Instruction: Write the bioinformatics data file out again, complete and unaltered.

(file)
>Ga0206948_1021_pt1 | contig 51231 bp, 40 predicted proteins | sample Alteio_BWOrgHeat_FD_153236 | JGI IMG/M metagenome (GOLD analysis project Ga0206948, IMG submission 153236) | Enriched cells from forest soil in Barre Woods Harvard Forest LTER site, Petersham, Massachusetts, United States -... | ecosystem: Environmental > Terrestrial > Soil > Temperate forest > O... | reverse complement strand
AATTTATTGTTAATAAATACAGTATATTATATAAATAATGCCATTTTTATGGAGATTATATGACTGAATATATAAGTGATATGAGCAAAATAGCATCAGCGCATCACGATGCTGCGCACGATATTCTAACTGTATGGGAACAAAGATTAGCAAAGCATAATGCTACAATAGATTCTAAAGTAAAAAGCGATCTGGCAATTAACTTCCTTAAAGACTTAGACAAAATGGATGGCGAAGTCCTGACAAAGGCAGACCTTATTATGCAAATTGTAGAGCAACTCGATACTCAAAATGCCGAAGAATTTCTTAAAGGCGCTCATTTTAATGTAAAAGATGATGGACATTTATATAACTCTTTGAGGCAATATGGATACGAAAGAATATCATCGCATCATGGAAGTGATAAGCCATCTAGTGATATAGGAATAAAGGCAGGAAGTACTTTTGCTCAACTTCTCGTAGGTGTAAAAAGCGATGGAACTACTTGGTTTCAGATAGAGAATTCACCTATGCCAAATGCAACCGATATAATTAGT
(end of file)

>Ga0206948_1021_pt1 | contig 51231 bp, 40 predicted proteins | sample Alteio_BWOrgHeat_FD_153236 | JGI IMG/M metagenome (GOLD analysis project Ga0206948, IMG submission 153236) | Enriched cells from forest soil in Barre Woods Harvard Forest LTER site, Petersham, Massachusetts, United States -... | ecosystem: Environmental > Terrestrial > Soil > Temperate forest > O... | reverse complement strand
AATTTATTGTTAATAAATACAGTATATTATATAAATAATGCCATTTTTATGGAGATTATATGACTGAATATATAAGTGATATGAGCAAAATAGCATCAGCGCATCACGATGCTGCGCACGATATTCTAACTGTATGGGAACAAAGATTAGCAAAGCATAATGCTACAATAGATTCTAAAGTAAAAAGCGATCTGGCAATTAACTTCCTTAAAGACTTAGACAAAATGGATGGCGAAGTCCTGACAAAGGCAGACCTTATTATGCAAATTGTAGAGCAACTCGATACTCAAAATGCCGAAGAATTTCTTAAAGGCGCTCATTTTAATGTAAAAGATGATGGACATTTATATAACTCTTTGAGGCAATATGGATACGAAAGAATATCATCGCATCATGGAAGTGATAAGCCATCTAGTGATATAGGAATAAAGGCAGGAAGTACTTTTGCTCAACTTCTCGTAGGTGTAAAAAGCGATGGAACTACTTGGTTTCAGATAGAGAATTCACCTATGCCAAATGCAACCGATATAATTAGT